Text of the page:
Record classes can be considered a nominal form of _tuples_. Instead of record
classes, we could implement structural tuples. However, while tuples might offer
a lightweight means of expressing some aggregates, the result is often inferior

- A central aspect of Java's design philosophy is that _names matter_. Classes
and their members have meaningful names, while tuples and tuple components do
not. That is, a `Person` record class with components `firstName` and `lastName` is
clearer and safer than an anonymous tuple of two strings.

- Classes allow for state validation through their constructors; tuples typically
do not. Some data aggregates (such as numeric ranges) have invariants that, if
enforced by the constructor, can thereafter be relied upon. Tuples do not offer
this ability.

- Classes can have behavior that is based on their state; co-locating the state
and behavior makes the behavior more discoverable and easier to access. Tuples,
being raw data, offer no such facility.


Record classes work well with another feature currently in preview, namely _sealed
classes_ ([JEP 360](https://openjdk.java.net/jeps/360)). For example, a family
of record classes can be explicitly declared to implement the same sealed

package com.example.expression;

public sealed interface Expr
    permits ConstantExpr, PlusExpr, TimesExpr, NegExpr {...}

public record ConstantExpr(int i)       implements Expr {...}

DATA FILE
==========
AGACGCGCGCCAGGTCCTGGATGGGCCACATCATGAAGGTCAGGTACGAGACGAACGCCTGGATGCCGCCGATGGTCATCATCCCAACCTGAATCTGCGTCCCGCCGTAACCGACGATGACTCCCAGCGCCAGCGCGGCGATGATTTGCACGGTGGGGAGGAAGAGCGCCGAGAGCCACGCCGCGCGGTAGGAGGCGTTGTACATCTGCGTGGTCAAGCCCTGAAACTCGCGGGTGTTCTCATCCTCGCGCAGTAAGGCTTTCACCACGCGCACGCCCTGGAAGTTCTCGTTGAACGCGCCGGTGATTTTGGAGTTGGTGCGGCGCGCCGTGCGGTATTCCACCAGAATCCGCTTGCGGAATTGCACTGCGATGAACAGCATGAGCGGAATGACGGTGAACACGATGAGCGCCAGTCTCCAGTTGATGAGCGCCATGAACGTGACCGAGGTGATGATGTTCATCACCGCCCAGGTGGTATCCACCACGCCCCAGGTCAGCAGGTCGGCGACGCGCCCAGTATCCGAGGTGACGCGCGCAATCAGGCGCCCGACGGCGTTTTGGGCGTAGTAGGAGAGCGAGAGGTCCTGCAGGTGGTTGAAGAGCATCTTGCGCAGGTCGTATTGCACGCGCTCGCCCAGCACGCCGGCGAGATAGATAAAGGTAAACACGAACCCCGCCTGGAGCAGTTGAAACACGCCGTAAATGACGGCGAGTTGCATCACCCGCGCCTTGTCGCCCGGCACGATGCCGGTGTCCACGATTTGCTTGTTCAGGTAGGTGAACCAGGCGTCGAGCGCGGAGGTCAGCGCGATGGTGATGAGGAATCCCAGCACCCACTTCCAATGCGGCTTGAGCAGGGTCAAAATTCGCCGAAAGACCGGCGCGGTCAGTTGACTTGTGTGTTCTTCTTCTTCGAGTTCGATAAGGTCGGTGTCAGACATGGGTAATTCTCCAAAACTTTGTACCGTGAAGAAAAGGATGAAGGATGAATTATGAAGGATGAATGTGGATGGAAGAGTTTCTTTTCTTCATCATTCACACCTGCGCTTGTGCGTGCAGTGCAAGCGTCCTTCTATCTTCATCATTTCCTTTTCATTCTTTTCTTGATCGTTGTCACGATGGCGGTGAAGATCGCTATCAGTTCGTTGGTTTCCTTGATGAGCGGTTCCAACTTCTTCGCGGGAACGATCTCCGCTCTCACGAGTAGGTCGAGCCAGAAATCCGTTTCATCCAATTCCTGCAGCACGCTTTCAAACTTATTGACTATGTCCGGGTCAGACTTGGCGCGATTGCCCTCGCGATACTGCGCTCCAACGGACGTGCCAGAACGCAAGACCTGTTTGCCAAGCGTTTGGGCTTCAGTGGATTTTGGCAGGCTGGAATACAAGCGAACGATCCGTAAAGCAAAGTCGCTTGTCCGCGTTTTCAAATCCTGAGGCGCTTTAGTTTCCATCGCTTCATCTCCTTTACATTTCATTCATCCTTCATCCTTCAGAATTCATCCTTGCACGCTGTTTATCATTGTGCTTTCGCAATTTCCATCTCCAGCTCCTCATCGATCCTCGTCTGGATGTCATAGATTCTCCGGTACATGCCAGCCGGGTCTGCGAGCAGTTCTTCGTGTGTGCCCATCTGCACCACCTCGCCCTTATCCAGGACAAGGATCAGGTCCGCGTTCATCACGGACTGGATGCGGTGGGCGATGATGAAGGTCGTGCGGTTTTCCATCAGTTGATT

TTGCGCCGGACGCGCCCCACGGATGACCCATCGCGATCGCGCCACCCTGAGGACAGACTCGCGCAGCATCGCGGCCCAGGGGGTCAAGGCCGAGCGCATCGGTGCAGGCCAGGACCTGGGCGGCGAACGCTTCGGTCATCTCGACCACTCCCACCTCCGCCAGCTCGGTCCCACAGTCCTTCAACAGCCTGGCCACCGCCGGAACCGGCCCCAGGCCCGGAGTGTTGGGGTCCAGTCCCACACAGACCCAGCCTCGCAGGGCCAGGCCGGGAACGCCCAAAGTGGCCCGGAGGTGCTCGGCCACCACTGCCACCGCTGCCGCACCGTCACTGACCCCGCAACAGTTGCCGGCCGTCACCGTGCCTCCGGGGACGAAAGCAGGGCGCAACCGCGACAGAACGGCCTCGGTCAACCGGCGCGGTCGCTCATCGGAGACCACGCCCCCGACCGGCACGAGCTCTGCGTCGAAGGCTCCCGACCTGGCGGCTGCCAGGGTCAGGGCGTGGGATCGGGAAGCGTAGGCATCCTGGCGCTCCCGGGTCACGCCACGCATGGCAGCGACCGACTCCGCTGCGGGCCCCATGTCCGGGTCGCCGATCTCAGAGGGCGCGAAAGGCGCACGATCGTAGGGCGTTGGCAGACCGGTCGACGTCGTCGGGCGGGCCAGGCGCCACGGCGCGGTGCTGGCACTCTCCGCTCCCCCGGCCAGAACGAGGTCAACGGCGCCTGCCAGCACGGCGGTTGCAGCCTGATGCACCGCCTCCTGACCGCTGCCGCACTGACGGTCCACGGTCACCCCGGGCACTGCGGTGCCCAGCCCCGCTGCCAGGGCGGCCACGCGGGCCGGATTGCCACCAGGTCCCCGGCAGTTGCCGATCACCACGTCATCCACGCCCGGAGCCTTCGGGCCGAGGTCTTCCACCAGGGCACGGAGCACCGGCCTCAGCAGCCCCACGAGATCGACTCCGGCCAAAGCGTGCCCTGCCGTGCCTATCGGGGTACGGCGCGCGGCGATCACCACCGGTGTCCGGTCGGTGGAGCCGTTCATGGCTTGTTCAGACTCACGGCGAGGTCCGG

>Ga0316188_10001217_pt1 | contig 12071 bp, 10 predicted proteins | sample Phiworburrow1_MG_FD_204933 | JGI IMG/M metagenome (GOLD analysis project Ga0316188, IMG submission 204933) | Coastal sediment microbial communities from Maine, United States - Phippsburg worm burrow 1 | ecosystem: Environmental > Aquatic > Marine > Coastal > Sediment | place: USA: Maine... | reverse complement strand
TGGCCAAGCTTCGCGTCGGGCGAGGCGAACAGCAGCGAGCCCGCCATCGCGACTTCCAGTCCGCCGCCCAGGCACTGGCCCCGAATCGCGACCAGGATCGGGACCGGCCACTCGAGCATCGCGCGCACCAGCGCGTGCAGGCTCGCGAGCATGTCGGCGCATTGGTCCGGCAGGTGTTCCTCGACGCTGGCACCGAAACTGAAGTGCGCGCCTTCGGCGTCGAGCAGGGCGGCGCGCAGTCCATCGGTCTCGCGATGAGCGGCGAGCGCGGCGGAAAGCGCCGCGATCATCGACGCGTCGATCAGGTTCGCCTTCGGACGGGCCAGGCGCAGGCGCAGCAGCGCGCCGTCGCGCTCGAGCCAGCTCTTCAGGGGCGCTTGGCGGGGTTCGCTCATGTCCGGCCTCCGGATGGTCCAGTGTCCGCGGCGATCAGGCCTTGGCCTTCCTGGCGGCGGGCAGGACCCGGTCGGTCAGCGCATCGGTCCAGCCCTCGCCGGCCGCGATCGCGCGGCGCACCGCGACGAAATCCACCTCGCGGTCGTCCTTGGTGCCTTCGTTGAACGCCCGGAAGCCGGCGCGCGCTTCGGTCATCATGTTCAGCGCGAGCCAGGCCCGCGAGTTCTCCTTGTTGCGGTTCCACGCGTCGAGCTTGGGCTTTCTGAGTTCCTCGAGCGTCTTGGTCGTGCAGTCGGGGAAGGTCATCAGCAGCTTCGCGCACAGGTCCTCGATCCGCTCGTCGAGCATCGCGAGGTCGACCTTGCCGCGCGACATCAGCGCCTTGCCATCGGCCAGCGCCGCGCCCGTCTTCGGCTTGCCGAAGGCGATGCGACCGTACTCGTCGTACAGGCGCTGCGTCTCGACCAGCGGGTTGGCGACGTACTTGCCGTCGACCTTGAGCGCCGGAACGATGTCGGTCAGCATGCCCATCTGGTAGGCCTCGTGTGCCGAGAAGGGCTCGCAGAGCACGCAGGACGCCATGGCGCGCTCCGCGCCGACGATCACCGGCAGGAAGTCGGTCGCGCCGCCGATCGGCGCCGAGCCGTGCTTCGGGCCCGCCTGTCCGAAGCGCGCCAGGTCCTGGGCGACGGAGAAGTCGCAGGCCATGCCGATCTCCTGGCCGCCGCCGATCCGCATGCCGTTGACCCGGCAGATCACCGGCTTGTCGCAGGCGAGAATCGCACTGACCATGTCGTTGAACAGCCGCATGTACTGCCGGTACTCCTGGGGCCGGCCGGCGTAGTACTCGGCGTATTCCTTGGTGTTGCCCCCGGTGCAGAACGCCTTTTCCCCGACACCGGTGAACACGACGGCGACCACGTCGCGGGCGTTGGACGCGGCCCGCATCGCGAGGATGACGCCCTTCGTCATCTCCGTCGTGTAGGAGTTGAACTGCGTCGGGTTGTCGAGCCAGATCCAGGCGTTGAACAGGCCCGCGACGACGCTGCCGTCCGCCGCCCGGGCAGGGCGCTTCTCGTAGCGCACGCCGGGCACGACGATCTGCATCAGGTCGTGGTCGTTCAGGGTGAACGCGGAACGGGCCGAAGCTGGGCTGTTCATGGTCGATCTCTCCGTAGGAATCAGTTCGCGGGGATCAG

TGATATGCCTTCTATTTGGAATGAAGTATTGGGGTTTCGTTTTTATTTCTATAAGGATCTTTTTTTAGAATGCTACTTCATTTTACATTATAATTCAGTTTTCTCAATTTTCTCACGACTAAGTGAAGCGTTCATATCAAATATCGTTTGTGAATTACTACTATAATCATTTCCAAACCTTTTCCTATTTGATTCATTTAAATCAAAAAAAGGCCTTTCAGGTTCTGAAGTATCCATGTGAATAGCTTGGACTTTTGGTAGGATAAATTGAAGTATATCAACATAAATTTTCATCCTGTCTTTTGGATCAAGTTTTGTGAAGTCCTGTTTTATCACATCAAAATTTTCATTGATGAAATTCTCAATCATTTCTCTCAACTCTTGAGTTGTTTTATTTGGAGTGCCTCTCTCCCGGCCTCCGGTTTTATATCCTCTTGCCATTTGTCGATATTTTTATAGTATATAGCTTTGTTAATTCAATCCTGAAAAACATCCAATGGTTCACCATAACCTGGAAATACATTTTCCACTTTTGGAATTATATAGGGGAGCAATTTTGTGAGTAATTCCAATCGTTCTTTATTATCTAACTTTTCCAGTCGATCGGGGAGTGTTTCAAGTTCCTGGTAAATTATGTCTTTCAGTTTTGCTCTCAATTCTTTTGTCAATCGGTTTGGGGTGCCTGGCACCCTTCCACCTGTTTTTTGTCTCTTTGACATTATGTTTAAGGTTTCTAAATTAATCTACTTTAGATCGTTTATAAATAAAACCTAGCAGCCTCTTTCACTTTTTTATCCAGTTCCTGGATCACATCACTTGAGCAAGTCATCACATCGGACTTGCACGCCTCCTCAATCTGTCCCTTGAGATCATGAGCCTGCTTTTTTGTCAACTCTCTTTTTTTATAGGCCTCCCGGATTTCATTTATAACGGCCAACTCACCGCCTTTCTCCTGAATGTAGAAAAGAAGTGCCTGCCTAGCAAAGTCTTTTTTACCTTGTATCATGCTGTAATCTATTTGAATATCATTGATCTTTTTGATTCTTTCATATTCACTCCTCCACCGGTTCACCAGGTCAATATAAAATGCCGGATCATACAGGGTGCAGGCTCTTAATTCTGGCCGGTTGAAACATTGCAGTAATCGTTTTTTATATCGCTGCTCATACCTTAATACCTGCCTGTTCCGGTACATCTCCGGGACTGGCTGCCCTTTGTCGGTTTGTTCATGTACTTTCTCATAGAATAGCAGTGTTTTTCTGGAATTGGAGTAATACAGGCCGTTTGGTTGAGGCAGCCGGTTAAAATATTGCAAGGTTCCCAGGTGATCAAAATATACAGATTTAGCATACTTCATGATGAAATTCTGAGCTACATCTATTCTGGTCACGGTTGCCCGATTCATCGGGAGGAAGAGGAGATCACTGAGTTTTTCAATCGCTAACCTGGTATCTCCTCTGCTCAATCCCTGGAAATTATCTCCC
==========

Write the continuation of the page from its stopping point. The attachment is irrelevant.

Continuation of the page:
public record PlusExpr(Expr a, Expr b)  implements Expr {...}
public record TimesExpr(Expr a, Expr b) implements Expr {...}
public record NegExpr(Expr e)           implements Expr {...}

The combination of record classes and sealed classes is sometimes referred to as
[_algebraic data types_](https://en.wikipedia.org/wiki/Algebraic_data_type).
Record classes allow us to express _products_, and sealed classes allow us to
express _sums_.

In addition to the combination of record classes and sealed classes, record
classes lend themselves naturally to [pattern matching][patterns].  Because
record classes couple their API to their state description, we will eventually
be able to derive deconstruction patterns for record classes as well, and use
sealed type information to determine exhaustiveness in `switch` expressions with
type patterns or deconstruction patterns.

[patterns]: https://cr.openjdk.java.net/~briangoetz/amber/pattern-match.html
[sealed]: https://openjdk.java.net/jeps/360
[adts]: https://en.wikipedia.org/wiki/Algebraic_data_type

Process question: why is this labelled "release-note"? This confuses automatic RN generators a bit. There is the actual RN issue (JDK-8262133) that seems to be properly labeled.

Thanks Mark. 1. You didn't actually change the title of the JEP. So I did so. Please revert if you no longer wanted that change. 2. I have rewritten the text around the record component annotations. Will now assign to you.

Edit complete. Please look it over, make any necessary corrections, and then assign the issue to me and I’ll move it to Candidate. To make the relationship to its predecessors clear, I reverted the title of this JEP to simply “Records” and restored the simpler summary. I also toned down the use of the term “record class” a little, at least until it’s explicitly defined in the Description section. Technical question: In the section on annotations you write, “It is also possible to declare that an annotation came from one defined on a record component using the new annotation declaration `@Target(RECORD_COMPONENT)`.” Does doing so change the applicability of the annotation? Or would you only use this in situations where you know you’ll want to be able to track annotations intended for record components?

To be considered for Candidate, a JEP needs one or more Reviewers. Please seek one or more Reviewers, record their names in the “Reviewed By” field, and then resubmit this JEP.